Underspecification Presents Challenges for Credibility in Modern Machine Learning (Paper Explained)

Underspecification Presents Challenges for Credibility in Modern Machine Learning (Paper Explained)

Nov 10, 2020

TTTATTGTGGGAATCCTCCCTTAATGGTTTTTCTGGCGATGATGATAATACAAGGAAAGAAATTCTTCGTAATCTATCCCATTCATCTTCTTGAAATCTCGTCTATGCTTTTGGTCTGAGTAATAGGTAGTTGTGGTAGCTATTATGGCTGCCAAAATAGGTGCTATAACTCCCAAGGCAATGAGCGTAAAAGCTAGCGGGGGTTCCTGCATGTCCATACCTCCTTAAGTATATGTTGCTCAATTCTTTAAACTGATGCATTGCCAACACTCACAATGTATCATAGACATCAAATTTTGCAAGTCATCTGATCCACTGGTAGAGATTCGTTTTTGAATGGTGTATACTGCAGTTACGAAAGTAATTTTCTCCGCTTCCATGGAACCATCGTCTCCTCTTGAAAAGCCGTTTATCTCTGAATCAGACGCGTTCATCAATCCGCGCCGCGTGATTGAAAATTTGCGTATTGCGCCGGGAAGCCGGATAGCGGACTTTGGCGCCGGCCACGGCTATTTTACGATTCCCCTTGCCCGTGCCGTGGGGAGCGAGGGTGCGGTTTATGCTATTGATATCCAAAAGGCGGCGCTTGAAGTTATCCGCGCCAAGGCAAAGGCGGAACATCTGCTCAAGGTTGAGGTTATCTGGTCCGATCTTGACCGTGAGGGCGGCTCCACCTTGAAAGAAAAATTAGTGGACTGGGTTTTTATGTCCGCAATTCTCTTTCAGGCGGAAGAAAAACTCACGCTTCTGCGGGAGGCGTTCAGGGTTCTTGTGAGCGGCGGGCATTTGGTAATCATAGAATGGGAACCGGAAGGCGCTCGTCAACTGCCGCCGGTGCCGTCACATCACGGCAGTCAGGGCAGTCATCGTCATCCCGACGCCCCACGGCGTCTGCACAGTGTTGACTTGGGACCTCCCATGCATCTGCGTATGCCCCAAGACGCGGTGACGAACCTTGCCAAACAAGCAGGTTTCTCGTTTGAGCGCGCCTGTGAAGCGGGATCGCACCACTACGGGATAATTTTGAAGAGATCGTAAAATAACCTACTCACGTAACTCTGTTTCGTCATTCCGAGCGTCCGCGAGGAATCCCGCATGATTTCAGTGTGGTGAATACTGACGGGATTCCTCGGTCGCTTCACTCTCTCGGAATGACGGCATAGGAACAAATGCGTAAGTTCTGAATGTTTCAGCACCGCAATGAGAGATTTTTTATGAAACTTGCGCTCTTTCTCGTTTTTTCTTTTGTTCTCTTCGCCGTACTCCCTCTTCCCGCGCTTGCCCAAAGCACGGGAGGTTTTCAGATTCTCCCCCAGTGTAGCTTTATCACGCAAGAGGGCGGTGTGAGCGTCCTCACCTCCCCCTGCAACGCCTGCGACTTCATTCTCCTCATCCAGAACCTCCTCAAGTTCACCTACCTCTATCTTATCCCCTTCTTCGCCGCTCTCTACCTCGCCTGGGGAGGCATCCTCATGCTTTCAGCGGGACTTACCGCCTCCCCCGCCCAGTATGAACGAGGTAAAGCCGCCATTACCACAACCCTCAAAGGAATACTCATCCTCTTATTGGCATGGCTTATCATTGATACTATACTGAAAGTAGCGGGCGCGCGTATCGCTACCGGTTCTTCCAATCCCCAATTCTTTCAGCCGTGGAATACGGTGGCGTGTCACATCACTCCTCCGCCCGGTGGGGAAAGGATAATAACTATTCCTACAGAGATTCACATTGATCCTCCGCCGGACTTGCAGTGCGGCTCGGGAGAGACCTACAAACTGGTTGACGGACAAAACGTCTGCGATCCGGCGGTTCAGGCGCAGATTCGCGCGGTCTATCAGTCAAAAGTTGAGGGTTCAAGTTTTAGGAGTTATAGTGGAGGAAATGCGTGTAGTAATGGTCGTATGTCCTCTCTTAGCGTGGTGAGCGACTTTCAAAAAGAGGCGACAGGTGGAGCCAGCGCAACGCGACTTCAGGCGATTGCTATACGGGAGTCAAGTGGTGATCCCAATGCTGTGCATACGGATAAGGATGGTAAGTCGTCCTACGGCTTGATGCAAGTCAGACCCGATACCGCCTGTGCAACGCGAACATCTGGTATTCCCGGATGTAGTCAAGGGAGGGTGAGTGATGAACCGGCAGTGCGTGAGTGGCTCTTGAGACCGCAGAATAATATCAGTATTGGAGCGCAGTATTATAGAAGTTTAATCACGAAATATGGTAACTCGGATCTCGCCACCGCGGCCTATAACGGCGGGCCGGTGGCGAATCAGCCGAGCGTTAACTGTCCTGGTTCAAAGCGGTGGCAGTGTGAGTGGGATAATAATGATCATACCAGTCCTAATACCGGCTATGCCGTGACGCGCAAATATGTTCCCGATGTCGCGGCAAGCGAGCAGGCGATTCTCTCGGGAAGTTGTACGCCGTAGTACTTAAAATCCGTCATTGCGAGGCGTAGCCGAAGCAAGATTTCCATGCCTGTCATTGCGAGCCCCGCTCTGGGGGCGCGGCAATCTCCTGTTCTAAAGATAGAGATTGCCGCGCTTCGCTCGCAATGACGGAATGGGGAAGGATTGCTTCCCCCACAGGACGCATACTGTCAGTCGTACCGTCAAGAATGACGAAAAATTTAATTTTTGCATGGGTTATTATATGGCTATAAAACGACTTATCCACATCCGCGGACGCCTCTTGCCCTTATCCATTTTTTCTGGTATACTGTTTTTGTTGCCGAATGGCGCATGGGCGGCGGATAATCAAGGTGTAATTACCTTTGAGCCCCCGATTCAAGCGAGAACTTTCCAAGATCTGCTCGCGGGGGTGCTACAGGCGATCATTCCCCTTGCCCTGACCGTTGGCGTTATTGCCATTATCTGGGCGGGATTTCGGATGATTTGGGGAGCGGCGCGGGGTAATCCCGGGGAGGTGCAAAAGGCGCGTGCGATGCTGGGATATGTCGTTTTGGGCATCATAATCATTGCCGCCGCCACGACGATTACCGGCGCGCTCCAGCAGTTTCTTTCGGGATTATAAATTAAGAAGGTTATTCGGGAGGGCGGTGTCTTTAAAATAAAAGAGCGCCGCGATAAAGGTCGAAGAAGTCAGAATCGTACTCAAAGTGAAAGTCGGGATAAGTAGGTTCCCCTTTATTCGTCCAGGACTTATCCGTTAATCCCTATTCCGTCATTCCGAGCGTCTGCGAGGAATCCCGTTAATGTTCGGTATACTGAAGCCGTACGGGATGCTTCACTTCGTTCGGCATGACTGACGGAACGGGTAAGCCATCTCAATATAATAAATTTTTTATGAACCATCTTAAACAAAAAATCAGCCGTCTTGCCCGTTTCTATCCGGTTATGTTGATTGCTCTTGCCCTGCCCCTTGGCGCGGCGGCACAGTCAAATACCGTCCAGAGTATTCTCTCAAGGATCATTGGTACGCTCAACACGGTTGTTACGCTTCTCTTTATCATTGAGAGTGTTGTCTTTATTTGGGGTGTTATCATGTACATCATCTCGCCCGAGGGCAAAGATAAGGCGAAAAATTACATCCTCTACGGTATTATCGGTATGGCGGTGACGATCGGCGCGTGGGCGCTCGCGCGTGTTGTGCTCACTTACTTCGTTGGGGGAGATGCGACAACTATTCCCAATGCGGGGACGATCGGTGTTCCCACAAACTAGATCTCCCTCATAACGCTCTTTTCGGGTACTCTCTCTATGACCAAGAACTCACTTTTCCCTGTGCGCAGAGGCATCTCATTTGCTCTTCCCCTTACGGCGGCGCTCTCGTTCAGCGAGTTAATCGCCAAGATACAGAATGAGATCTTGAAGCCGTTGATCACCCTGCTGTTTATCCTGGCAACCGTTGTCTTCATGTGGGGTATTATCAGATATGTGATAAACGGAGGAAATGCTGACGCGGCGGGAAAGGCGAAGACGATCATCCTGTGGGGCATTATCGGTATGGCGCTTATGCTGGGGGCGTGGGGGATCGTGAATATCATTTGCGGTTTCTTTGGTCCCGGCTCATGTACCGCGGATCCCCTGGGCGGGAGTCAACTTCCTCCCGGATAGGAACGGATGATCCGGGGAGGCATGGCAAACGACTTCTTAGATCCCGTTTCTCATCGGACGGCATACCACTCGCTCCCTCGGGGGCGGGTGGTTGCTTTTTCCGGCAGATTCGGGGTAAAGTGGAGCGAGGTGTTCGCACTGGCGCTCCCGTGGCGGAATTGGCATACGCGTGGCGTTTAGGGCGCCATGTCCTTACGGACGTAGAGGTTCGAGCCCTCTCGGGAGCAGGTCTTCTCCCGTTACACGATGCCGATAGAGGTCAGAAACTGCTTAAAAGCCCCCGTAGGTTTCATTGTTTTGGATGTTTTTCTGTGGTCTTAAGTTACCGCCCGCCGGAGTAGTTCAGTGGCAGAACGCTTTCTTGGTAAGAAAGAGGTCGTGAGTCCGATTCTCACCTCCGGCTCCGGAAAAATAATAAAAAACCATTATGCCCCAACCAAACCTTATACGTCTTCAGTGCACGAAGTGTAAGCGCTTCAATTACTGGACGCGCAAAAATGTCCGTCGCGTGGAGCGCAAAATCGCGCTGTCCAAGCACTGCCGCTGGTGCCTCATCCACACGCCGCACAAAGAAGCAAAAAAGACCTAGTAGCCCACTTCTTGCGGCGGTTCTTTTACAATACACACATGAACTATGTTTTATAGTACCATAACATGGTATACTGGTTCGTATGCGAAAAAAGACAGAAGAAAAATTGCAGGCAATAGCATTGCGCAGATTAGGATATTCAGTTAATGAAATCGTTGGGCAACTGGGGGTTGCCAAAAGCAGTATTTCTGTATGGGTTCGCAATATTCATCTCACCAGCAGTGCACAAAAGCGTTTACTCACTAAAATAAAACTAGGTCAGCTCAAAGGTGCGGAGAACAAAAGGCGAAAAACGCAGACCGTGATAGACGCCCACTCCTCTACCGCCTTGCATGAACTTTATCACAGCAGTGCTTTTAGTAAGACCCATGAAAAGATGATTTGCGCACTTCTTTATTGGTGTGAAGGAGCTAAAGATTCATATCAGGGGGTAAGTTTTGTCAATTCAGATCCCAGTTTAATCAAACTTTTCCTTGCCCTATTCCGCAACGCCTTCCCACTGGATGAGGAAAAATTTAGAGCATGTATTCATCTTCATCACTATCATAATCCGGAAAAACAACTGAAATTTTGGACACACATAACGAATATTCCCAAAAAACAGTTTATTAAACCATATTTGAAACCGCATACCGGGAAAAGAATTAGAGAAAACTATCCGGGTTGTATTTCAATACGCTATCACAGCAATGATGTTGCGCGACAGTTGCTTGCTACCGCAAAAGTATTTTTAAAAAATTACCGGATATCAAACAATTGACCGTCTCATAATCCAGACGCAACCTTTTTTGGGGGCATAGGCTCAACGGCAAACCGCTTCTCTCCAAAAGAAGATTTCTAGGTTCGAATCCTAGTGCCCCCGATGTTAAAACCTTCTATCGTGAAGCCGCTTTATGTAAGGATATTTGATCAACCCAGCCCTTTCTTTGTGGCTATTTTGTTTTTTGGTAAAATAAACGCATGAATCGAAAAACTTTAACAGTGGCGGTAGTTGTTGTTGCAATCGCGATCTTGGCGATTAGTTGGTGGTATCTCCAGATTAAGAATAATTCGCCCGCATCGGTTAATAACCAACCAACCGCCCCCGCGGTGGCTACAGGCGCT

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#ai #research #machinelearning Deep Learning models are often overparameterized and have many degrees of freedom, which leads to many local minima that all perform equally well on the test set. But it turns out that even though they all generalize in-distribution, the performance of these models can be drastically different when tested out-of-distribution. Notably, in many cases, a good model can actually be found among all these candidates, but it seems impossible to select it. This paper describes this problem, which it calls underspecification, and gives several theoretical and practical examples. OUTLINE: 0:00 - Into & Overview 2:00 - Underspecification of ML Pipelines 11:15 - Stress Tests 12:40 - Epidemiological Example 20:45 - Theoretical Model 26:55 - Example from Medical Genomics 34:00 - ImageNet-C Example 36:50 - BERT Models 56:55 - Conclusion & Comments Paper: https://arxiv.org/abs/2011.03395 Abstract: ML models often exhibit unexpectedly poor behavior when they are deployed in real-world domains. We identify underspecification as a key reason for these failures. An ML pipeline is underspecified when it can return many predictors with equivalently strong held-out performance in the training domain. Underspecification is common in modern ML pipelines, such as those based on deep learning. Predictors returned by underspecified pipelines are often treated as equivalent based on their training domain performance, but we show here that such predictors can behave very differently in deployment domains. This ambiguity can lead to instability and poor model behavior in practice, and is a distinct failure mode from previously identified issues arising from structural mismatch between training and deployment domains. We show that this problem appears in a wide variety of practical ML pipelines, using examples from computer vision, medical imaging, natural language processing, clinical risk prediction based on electronic health records, and medical genomics. Our results show the need to explicitly account for underspecification in modeling pipelines that are intended for real-world deployment in any domain. Authors: Alexander D'Amour, Katherine Heller, Dan Moldovan, Ben Adlam, Babak Alipanahi, Alex Beutel, Christina Chen, Jonathan Deaton, Jacob Eisenstein, Matthew D. Hoffman, Farhad Hormozdiari, Neil Houlsby, Shaobo Hou, Ghassen Jerfel, Alan Karthikesalingam, Mario Lucic, Yian Ma, Cory McLean, Diana Mincu, Akinori Mitani, Andrea Montanari, Zachary Nado, Vivek Natarajan, Christopher Nielson, Thomas F. Osborne, Rajiv Raman, Kim Ramasamy, Rory Sayres, Jessica Schrouff, Martin Seneviratne, Shannon Sequeira, Harini Suresh, Victor Veitch, Max Vladymyrov, Xuezhi Wang, Kellie Webster, Steve Yadlowsky, Taedong Yun, Xiaohua Zhai, D. Sculley Links: YouTube: https://www.youtube.com/c/yannickilcher Twitter: https://twitter.com/ykilcher Discord: https://discord.gg/4H8xxDF BitChute: https://www.bitchute.com/channel/yannic-kilcher Minds: https://www.minds.com/ykilcher Parler: https://parler.com/profile/YannicKilcher LinkedIn: https://www.linkedin.com/in/yannic-kilcher-488534136/ If you want to support me, the best thing to do is to share out the content :) If you want to support me financially (completely optional and voluntary, but a lot of people have asked for this): SubscribeStar: https://www.subscribestar.com/yannickilcher Patreon: https://www.patreon.com/yannickilcher Bitcoin (BTC): bc1q49lsw3q325tr58ygf8sudx2dqfguclvngvy2cq Ethereum (ETH): 0x7ad3513E3B8f66799f507Aa7874b1B0eBC7F85e2 Litecoin (LTC): LQW2TRyKYetVC8WjFkhpPhtpbDM4Vw7r9m Monero (XMR): 4ACL8AGrEo5hAir8A9CeVrW8pEauWvnp1WnSDZxW7tziCDLhZAGsgzhRQABDnFy8yuM9fWJDviJPHKRjV4FWt19CJZN9D4n

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